We had the good fortune of connecting with Jerry Danielsen and we’ve shared our conversation below.
Hi Jerry, how do you think about risk?
For me, risk taking was necessary. In my 20’s I was working at a job I didn’t like, and longed to get out of it, and into a career of music – writing, performing and recording. Over time, I saved enough money to live for a few months, and began to also gain side work as a musician. I had gone to Sound Master Recording Engineering School, and had started my own home based studio.
I also started teaching music lessons, since I had gotten quite good at the guitar and bass. As the music related wok increased, I took the plunge and quit the job I didn’t like. There were no guarantees. In fact, I thought that if I could just go 6 months – focused on my music – that would be somewhat satisfying. As time went on, I realized that I needed to shut the back door -to just go all in, through thick and thin, and do whatever it takes to make it – to make a living at music.
Since then, I have taken other risks, like buying new recording tools and gear, even with times of less income. Just being self-employed is risky. There can be times one is not sure where the next gig will come from.
Build it and they will come. And become good at it.
I continue to reinvent myself to this day, wearing many hats, and breaking some molds.
Can you open up a bit about your work and career? We’re big fans and we’d love for our community to learn more about your work.
I started writing music from the time my parents bought me a little toy organ when I was 7 or 8. I wanted to make up my own chords and melodies. Secondarily, I badly learned some songs that were already famous.
I started playing in bands as a young teenager, and knew this was what I wanted to do.
I think what sets me apart is my inner passion. I just keep driving forward, and jumping into new things. I took risks that were not easy, to be able to do the music full time. I had to put together recording, teaching, writing and performing to form one full time job. Not easy, but it worked for me. Economic challenges can slam reality right into your face! You have to prepare and believe in yourself and be willing to be flexible.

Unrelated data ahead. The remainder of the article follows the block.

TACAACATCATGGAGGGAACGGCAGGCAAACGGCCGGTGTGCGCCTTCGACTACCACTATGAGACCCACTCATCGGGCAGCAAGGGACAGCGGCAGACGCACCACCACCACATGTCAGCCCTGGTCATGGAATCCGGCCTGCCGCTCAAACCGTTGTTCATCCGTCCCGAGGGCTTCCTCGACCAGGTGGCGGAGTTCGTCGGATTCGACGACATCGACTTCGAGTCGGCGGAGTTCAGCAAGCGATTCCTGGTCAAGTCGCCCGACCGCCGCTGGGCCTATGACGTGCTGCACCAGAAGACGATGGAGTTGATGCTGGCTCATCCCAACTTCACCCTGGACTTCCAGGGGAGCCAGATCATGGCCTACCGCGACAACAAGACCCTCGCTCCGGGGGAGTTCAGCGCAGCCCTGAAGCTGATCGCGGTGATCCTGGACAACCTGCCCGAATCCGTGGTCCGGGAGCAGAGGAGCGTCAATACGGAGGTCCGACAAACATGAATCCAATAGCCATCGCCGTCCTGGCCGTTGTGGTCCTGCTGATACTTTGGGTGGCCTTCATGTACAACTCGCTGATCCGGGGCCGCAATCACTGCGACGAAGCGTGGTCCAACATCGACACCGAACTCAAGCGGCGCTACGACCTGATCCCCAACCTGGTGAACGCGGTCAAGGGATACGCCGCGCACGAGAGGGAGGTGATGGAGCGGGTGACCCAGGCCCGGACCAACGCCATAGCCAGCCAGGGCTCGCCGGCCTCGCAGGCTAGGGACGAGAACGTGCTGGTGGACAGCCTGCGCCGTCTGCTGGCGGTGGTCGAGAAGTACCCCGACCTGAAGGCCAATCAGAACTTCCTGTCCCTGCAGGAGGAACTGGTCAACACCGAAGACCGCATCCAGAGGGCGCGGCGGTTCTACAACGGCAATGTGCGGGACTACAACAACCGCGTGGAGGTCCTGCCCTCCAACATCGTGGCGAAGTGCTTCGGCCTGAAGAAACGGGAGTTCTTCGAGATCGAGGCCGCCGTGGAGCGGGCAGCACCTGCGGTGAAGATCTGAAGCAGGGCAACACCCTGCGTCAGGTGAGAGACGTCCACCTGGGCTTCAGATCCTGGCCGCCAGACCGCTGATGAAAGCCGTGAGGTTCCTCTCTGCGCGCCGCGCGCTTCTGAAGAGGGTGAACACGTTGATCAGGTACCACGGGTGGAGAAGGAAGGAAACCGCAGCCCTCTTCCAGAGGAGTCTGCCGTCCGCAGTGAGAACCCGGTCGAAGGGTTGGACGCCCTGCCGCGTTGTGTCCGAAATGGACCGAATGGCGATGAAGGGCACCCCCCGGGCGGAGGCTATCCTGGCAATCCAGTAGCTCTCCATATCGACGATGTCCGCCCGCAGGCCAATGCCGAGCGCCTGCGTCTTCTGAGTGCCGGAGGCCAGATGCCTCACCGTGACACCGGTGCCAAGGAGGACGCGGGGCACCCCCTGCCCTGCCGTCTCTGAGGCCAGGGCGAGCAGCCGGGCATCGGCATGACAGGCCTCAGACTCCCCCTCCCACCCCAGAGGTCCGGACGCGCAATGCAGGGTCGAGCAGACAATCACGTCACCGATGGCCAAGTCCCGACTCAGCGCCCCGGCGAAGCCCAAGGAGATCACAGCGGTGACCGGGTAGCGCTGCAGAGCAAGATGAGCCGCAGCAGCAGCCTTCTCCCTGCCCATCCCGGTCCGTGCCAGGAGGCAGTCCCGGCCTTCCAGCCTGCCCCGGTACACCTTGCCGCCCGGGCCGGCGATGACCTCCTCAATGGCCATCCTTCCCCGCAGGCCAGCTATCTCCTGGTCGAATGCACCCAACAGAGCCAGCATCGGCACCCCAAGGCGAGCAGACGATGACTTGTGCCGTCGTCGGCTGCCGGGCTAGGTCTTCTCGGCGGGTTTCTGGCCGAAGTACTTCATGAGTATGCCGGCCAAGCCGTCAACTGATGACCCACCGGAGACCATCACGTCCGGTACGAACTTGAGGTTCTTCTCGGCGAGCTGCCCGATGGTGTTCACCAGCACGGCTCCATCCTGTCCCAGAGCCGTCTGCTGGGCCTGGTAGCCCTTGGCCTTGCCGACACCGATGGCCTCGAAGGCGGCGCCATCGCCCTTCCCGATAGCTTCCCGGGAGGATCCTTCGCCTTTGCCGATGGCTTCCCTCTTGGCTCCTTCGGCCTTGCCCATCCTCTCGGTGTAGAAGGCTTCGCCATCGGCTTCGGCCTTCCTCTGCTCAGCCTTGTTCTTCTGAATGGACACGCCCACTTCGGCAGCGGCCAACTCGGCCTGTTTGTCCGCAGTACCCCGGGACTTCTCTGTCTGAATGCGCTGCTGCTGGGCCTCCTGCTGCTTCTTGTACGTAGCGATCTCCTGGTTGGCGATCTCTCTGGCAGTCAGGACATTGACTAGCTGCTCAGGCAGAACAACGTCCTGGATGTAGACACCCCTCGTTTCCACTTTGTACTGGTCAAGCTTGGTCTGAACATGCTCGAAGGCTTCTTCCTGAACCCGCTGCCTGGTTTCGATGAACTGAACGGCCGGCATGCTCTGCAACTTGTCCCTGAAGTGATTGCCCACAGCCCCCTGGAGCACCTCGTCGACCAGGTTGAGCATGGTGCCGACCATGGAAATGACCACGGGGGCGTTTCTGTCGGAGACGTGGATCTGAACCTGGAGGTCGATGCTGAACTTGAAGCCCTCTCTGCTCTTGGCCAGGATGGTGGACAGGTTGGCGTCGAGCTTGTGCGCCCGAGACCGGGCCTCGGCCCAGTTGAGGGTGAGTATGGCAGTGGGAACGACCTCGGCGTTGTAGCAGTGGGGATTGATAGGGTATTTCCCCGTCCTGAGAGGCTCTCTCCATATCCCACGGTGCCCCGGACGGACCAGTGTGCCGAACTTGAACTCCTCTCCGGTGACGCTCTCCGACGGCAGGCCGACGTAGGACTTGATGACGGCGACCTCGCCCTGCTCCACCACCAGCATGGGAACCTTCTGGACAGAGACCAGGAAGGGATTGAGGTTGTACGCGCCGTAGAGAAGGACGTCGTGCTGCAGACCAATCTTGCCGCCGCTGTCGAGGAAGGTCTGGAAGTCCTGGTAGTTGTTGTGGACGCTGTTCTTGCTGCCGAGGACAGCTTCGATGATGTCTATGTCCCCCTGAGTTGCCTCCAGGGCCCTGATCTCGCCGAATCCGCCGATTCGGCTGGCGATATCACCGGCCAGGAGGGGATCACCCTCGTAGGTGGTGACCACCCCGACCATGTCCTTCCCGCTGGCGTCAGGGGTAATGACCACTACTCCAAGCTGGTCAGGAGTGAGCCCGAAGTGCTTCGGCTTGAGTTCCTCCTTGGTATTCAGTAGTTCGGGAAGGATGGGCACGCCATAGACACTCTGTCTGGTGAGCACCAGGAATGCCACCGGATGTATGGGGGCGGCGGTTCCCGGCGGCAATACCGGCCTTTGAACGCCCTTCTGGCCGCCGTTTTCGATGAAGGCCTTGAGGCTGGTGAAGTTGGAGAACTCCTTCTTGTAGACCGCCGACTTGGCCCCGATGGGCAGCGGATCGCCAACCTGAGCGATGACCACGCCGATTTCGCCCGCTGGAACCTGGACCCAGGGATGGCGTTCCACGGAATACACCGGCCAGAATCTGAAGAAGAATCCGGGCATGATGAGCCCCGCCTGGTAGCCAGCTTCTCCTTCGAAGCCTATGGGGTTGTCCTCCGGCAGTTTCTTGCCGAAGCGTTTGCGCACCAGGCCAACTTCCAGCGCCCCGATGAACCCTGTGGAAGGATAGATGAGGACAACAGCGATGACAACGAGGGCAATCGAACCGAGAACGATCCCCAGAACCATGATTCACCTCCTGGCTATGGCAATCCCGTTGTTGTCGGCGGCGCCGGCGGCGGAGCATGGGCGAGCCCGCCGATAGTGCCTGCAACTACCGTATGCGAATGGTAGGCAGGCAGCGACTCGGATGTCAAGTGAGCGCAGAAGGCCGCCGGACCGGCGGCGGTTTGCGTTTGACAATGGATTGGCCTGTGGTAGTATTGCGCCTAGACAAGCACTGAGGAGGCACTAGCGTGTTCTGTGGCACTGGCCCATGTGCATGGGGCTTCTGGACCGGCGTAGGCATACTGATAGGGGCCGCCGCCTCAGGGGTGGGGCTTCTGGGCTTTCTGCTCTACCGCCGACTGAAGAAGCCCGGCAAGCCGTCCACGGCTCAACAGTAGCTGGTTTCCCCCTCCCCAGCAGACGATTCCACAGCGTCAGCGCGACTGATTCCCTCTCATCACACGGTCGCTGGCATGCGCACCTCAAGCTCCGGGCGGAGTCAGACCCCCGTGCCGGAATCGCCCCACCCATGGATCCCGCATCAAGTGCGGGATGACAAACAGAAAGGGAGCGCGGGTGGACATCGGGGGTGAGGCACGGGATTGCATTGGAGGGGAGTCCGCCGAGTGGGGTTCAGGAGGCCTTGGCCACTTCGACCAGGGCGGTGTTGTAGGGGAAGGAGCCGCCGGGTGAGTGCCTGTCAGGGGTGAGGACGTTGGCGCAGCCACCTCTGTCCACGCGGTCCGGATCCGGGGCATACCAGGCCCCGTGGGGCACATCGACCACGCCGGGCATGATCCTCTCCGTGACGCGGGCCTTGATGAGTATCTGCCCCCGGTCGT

I learned that somehow, someway, I’m going to be ok – able to make a good living and do what I love. Just do the work and let the rest take care of itself.
My studio is called Busy Signal Studios, and it’s the longest running studio in my area. There, I have a central location to do the various things I do. So far, 4 feature film scores, 15 short films, produced dozes of CDs and singles. Written music for theater and dance – you name it. I’m also the head sound designer for Pantheon Podcasts, where we have over 90 podcasts having to do with music and entertainment. I’m also a poet, having been published numerous times. It’s just something I love, and I’m involved in a few poetry groups. I’m currently working on a non-fiction book that is not poetry – and I’m writing music for a musical too.
If you had a friend visiting you, what are some of the local spots you’d want to take them around to?
Here in Santa Clarita, there are all kinds of great restaurants. Thai, Italian and Mexican within a few miles of my place. We could take a drive to either Ventura or Santa Monica for beach weather as well.
There is a Canyon Theater here too, for some good live music.
Who else deserves some credit and recognition?
Shout out to Cal Arts where I graduated with a music composition degree. Shout out to the Santa Clarita Poets who encouraged me to write down the words that were in my head.
Shout out to all who have listened to my music, read my books, and attended my performances.
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